HOA managers work with the board to support property owners in the community. They act as a liaison between the board, the community members, and the association management company.

In their role, HOA managers will often oversee property inspections and ensure compliance with the HOA’s rules. This may mean issuing violation notices. They’ll also help settle disputes between two homeowners or between homeowners and the board.

In addition, these managers will oversee any projects with third-party contractors in the community and communicate with residents about them. Other tasks may include collecting association fees, keeping certain HOA records, and helping to maintain common areas.

Fiduciary Duties of the HOA

In addition to the duties above, the HOA also owes fiduciary duties to anyone who maintains their HOA membership. In a nutshell, this means that the board and manager should always try to make decisions that are in the best interests of the homeowners. There are three main duties:

1. The Duty of Care

Under the duty of care, board members should always try to make well-informed decisions. This means having an abundance of caution with major changes, researching possible solutions, and taking time to gather information.

As an example, the association can’t impose a fine for a homeowner’s rule violation right off the bat. Instead, they have to handle the violation according to the CC&Rs (Covenants, Convictions, & Restrictions) in the contract. This often involves making sure the homeowner is up to date on the latest rules.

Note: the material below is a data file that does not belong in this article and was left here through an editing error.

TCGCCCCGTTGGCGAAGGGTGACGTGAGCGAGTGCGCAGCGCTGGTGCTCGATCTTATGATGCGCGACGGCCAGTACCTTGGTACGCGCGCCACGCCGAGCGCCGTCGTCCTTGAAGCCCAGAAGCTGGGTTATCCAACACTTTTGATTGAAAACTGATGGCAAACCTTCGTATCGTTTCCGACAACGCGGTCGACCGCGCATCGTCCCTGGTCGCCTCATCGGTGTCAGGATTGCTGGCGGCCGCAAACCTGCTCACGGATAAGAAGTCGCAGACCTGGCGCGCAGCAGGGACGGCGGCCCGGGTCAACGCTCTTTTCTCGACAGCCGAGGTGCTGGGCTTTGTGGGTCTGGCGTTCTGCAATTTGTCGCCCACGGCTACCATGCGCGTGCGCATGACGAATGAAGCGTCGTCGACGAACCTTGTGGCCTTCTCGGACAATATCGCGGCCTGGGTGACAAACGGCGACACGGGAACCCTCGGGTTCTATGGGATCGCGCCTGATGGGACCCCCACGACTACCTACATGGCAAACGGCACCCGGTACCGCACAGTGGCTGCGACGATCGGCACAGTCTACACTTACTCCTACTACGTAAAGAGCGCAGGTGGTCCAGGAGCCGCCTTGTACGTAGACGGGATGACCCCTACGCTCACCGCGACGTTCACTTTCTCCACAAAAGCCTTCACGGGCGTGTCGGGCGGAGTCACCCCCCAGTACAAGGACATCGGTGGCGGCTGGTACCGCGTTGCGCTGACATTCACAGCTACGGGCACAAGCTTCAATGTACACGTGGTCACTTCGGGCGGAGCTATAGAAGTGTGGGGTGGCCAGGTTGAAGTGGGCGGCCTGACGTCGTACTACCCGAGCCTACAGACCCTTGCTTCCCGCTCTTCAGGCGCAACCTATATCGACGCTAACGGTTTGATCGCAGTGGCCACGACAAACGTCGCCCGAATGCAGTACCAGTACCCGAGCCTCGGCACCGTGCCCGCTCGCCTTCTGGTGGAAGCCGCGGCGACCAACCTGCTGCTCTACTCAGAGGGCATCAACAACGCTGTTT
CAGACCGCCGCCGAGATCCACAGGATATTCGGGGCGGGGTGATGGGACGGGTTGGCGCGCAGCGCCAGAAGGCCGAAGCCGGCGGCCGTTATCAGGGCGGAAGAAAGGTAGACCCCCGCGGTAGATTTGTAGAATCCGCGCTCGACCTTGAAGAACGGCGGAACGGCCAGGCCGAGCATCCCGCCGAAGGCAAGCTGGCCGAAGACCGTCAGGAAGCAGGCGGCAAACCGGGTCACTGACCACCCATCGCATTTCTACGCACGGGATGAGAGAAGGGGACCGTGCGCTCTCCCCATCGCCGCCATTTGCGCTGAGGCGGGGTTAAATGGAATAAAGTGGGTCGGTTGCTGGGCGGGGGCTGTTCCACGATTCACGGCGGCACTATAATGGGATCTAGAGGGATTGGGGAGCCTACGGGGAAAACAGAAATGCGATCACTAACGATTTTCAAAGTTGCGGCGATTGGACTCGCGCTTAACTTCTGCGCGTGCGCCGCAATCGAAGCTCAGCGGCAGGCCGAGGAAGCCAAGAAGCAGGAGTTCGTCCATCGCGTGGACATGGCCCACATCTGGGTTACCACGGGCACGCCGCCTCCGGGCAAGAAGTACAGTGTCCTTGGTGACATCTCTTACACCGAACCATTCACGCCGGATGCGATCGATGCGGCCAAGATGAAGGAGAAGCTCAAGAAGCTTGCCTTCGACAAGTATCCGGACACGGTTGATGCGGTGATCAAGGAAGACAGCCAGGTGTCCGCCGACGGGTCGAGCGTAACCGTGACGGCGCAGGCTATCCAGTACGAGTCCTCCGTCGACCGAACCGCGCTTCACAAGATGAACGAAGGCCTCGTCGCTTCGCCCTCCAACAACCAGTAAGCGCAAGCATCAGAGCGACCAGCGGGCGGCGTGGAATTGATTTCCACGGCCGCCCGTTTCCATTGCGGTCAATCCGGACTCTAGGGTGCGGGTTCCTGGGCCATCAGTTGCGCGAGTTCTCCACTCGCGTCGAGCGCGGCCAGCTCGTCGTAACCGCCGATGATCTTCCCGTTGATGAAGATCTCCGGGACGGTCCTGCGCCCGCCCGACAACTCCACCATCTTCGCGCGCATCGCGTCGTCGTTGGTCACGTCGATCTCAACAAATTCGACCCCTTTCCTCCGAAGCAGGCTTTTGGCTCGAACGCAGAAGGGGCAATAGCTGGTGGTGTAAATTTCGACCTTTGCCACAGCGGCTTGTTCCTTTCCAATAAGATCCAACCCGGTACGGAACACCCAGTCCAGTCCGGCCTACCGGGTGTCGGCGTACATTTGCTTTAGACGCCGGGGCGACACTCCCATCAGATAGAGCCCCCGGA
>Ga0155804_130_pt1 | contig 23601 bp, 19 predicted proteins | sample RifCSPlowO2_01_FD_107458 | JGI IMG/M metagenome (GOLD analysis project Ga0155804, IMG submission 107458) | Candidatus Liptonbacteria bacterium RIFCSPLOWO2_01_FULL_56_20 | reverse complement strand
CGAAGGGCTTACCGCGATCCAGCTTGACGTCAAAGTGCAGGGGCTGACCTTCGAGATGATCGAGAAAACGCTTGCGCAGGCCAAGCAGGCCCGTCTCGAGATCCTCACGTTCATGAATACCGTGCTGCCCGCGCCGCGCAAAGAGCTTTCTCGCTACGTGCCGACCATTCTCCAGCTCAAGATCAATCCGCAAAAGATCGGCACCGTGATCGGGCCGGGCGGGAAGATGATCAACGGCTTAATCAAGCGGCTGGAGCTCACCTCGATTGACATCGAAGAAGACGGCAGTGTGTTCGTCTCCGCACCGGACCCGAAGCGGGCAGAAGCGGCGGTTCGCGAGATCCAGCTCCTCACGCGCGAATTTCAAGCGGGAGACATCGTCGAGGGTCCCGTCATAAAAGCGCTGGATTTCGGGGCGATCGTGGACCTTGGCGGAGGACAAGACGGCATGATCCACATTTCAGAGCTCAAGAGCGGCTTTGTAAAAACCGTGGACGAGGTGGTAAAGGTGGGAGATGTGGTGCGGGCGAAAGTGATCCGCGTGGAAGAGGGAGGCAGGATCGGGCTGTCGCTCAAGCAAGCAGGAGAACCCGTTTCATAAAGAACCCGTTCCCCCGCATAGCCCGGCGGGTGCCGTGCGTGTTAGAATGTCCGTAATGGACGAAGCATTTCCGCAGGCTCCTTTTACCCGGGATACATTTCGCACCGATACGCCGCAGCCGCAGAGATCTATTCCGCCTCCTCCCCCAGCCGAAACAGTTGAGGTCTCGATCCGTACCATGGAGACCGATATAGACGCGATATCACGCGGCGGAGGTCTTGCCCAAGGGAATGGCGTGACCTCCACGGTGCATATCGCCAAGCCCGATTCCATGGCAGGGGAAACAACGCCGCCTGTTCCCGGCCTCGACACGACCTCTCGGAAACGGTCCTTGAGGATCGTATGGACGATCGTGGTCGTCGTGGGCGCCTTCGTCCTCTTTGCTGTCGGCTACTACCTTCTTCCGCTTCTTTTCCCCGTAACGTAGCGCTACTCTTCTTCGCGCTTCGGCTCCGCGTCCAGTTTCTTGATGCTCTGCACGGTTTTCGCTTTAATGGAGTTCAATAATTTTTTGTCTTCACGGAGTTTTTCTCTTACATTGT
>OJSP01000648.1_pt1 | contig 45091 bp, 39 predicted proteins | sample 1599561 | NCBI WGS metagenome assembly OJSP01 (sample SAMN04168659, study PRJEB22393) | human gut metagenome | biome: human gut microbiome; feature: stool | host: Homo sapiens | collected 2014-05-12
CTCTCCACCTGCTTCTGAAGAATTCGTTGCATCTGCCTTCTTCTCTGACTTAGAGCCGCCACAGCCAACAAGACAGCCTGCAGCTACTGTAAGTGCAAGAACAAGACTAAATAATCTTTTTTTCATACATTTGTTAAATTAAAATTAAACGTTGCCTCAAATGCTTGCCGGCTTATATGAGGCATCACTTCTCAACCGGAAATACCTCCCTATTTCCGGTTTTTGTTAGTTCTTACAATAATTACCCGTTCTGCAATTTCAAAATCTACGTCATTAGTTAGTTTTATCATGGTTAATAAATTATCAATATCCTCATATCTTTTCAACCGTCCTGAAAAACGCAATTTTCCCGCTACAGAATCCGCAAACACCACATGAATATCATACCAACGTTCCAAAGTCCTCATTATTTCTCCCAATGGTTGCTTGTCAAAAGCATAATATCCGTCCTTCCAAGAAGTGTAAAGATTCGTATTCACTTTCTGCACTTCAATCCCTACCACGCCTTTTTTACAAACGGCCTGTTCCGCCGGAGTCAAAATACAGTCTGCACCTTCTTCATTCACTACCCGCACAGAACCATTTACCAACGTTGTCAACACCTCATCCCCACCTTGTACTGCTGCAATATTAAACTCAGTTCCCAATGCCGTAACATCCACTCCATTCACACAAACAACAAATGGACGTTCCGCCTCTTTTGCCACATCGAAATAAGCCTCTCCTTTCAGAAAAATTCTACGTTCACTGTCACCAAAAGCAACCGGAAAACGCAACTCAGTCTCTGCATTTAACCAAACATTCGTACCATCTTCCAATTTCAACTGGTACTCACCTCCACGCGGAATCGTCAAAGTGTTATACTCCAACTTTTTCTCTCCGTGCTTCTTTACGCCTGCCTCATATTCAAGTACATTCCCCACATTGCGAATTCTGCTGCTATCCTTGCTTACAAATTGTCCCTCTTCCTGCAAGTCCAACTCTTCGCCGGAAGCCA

2. The Duty of Loyalty

The duty of loyalty boils down to acting in good faith. Leaders are expected to act in the community’s best interests, not their personal interests.

If a board member has a conflict of interest, for example, they should step back from the decision-making process and let others take the reins. This might be the case when the board is deciding on a new vendor and one of the candidates is a board member’s relative.

Under the duty of loyalty, board members also have a duty of confidentiality. They should keep personal information a secret, including details about a homeowner’s living situation, family life, or financial stress.

3. The Duty to Act Within the Scope of Authority

As the title suggests, this duty requires the board to act only within the scope of their authority. They can’t make decisions that conflict with higher regulations, including local or state laws.

This is why it’s crucial for board members to know how far their authority extends. Attempting to enforce rules that conflict with municipal bylaws can land the entire association in hot water.

Consider These HOA Responsibilities

If you’d like to dive into an HOA board or manager position, be sure to familiarize yourself with the responsibilities above! HOA leaders may have considerable power over their community, but that power comes in return for carrying out crucial duties to that community. With a bit of effort and experience, you’ll come to better understand what you owe your neighbors as you take on your new position.

Did you find this article helpful? If so, check out our other posts for tips, guides, and advice like this.


You Might Also Like

Leave a Reply